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So What Size WAS Marilyn Monroe…? Marilyn’s (& Other Movie Stars) Measurements

Marilyn Monroe

Marilyn Monroe’s measurements

There’s a lot of discussion about whether Marilyn Monroe really was a size 16, and whether that was a US size 16 or a UK size 16, so I  thought I’d look into it in more depth and see what I could find out.

Like most women (with perhaps the exception of Sophia Loren who claims (rightly or wrongly) to have the same vital statistics for the last 40 years) Marilyn’s weight fluctuated a great deal over the years, but these are her measurements according to her dressmaker and her studio:

Height: 5 feet 5½ inches
Bust: 35-37 inches
Waist: 22-23 inches
Hips: 35-36 inches
Bra size: 36D

Now according to ASOS (which just happened to be the first place I thought to look) a 36″ bust is a UK size 12, which is a US size 8.  This would make Marilyn’s hips a UK size 10 (US size 6) and her waist would be a miniscule UK size 4 (US size 1).  Personally I didn’t know sizes even went that small, but what do I know..?!

So taking into account the fact that sizing has become more generous over the years, and that the size 16 statistic was probably from one of her slightly heavier times, this would still only make her a UK size 16 (US size 12).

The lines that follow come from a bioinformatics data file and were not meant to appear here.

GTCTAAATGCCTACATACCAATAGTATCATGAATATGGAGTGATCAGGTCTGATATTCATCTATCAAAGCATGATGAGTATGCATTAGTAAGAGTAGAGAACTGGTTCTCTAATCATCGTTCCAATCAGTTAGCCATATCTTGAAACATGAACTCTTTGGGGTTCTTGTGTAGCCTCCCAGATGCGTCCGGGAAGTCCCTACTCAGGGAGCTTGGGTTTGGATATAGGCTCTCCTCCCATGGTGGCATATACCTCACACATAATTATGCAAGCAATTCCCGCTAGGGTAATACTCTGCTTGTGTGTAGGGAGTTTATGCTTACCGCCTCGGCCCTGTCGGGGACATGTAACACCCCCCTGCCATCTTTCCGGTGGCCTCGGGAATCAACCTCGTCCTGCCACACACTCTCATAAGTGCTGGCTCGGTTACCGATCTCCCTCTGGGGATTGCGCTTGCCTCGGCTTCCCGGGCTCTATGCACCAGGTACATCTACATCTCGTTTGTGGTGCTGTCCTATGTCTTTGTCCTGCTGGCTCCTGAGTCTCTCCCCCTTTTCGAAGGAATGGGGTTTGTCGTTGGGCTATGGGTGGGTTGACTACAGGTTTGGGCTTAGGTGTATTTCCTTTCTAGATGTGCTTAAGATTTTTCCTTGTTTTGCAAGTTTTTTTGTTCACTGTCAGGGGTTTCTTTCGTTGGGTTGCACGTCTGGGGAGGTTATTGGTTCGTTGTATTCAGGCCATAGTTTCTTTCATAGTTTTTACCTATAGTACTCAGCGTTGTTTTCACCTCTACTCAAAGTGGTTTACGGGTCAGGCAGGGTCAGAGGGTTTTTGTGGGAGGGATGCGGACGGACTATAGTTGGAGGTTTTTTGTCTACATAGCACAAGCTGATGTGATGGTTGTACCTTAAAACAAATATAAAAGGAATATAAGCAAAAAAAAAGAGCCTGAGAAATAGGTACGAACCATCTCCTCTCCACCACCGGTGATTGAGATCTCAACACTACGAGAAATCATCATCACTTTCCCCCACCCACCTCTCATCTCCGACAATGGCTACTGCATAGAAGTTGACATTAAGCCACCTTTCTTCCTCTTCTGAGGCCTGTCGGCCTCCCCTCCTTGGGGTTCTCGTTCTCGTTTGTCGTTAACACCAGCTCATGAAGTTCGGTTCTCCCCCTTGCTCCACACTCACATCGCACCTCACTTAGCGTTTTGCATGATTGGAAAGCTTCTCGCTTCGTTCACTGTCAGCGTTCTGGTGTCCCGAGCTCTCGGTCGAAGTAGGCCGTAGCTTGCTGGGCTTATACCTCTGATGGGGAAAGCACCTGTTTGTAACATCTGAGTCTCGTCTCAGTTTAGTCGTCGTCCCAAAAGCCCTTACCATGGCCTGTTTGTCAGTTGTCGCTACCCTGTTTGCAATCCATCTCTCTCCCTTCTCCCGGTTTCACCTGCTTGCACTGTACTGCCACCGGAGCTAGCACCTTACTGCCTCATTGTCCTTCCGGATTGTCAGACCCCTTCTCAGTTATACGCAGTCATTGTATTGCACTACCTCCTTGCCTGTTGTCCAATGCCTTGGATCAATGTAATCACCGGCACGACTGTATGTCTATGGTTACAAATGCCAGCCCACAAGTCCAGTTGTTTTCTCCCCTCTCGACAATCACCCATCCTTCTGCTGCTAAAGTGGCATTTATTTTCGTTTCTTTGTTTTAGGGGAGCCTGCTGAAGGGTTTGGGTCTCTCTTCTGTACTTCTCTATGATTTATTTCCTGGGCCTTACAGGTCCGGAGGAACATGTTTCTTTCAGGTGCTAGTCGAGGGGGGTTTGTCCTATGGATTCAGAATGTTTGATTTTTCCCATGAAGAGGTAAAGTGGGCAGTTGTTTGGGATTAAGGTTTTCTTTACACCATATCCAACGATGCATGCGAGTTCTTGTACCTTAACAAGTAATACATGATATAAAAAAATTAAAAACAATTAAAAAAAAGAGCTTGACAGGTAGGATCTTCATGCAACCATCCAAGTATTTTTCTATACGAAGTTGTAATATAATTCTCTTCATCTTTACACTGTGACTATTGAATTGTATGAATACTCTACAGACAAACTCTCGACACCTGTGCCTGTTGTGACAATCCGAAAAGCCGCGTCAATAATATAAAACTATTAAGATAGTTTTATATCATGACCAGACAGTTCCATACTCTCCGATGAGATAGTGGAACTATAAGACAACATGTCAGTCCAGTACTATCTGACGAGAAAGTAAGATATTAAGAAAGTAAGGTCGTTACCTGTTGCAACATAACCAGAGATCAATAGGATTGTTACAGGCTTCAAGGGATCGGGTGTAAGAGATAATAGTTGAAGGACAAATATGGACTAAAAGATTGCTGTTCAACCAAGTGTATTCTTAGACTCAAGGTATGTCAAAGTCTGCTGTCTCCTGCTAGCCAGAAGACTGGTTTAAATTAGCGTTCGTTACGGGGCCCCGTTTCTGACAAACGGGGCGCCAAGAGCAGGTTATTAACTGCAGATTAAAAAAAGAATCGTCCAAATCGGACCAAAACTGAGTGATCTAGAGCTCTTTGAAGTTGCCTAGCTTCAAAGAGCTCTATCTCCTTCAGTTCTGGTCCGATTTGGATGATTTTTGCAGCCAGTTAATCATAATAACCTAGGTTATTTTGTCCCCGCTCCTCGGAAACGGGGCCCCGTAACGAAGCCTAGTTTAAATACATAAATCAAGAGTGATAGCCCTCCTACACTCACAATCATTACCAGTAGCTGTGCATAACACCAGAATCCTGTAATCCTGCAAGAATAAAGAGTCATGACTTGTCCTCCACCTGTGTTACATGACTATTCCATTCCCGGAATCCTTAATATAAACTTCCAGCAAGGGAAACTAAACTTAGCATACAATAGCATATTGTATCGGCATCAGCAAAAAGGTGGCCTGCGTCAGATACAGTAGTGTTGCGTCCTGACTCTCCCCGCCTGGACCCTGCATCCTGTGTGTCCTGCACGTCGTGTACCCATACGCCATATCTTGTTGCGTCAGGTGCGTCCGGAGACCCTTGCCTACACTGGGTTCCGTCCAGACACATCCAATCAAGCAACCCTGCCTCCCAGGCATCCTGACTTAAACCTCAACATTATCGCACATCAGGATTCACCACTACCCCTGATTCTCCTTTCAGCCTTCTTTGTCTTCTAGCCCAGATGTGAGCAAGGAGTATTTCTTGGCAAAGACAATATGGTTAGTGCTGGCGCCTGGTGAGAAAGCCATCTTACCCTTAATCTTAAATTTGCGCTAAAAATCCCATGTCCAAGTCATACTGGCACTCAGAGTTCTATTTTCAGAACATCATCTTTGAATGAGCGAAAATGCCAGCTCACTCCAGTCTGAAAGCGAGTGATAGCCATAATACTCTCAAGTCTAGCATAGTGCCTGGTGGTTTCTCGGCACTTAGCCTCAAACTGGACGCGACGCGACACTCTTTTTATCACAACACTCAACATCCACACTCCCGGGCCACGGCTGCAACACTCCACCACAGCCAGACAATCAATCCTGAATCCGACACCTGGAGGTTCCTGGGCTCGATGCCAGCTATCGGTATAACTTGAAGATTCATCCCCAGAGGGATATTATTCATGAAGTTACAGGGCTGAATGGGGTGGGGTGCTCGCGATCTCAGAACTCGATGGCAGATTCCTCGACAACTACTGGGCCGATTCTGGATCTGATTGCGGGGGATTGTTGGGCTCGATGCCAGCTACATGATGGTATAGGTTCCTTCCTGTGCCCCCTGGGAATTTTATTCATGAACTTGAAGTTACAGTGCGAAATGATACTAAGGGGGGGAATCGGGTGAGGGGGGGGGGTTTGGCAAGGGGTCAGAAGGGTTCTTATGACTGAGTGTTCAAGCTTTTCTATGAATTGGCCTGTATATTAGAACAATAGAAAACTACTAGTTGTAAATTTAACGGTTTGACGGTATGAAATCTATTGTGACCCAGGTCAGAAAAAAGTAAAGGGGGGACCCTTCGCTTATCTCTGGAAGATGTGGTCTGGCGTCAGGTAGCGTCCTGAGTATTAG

The thing that really stands out to me is how much of an extreme hourglass figure she had. It’s no wonder that she had all her clothes tailor-made when she was a size 12 on top and a size 4 around her tiny waist, wowsers! Most people would have to do some extreme corseting to get a figure like that!

Next I got to wondering how Marilyn compared to other starlets and pin up girls of the time. So here we go. I’ve also included the measurements for Jane Russell, Brigitte Bardot, Elizabeth Taylor, Betty Grable, Sophia Loren, Audrey Hepburn and Bettie Page.  Let me know if I’ve missed out anyone important!

Jane Russell’s measurements

Jane Russell

Jane Russell was renowned for having a magnificent bust. Bob Hope once joked, “Culture is the ability to describe Jane Russell without moving your hands”. Her measurements were:
Height: 5 feet 7 inches
Bust: 38 inches
Waist: 24 inches
Hips: 36 inches
Bra size:38D

Brigitte Bardot’s measurements

These measurements are from 1956. There are also reports that her waist was a tiny 19 inches at one point fuelling the argument that Bardot was the original size zero girl…
Height: 5 feet 7 inches
Bust: 36 inches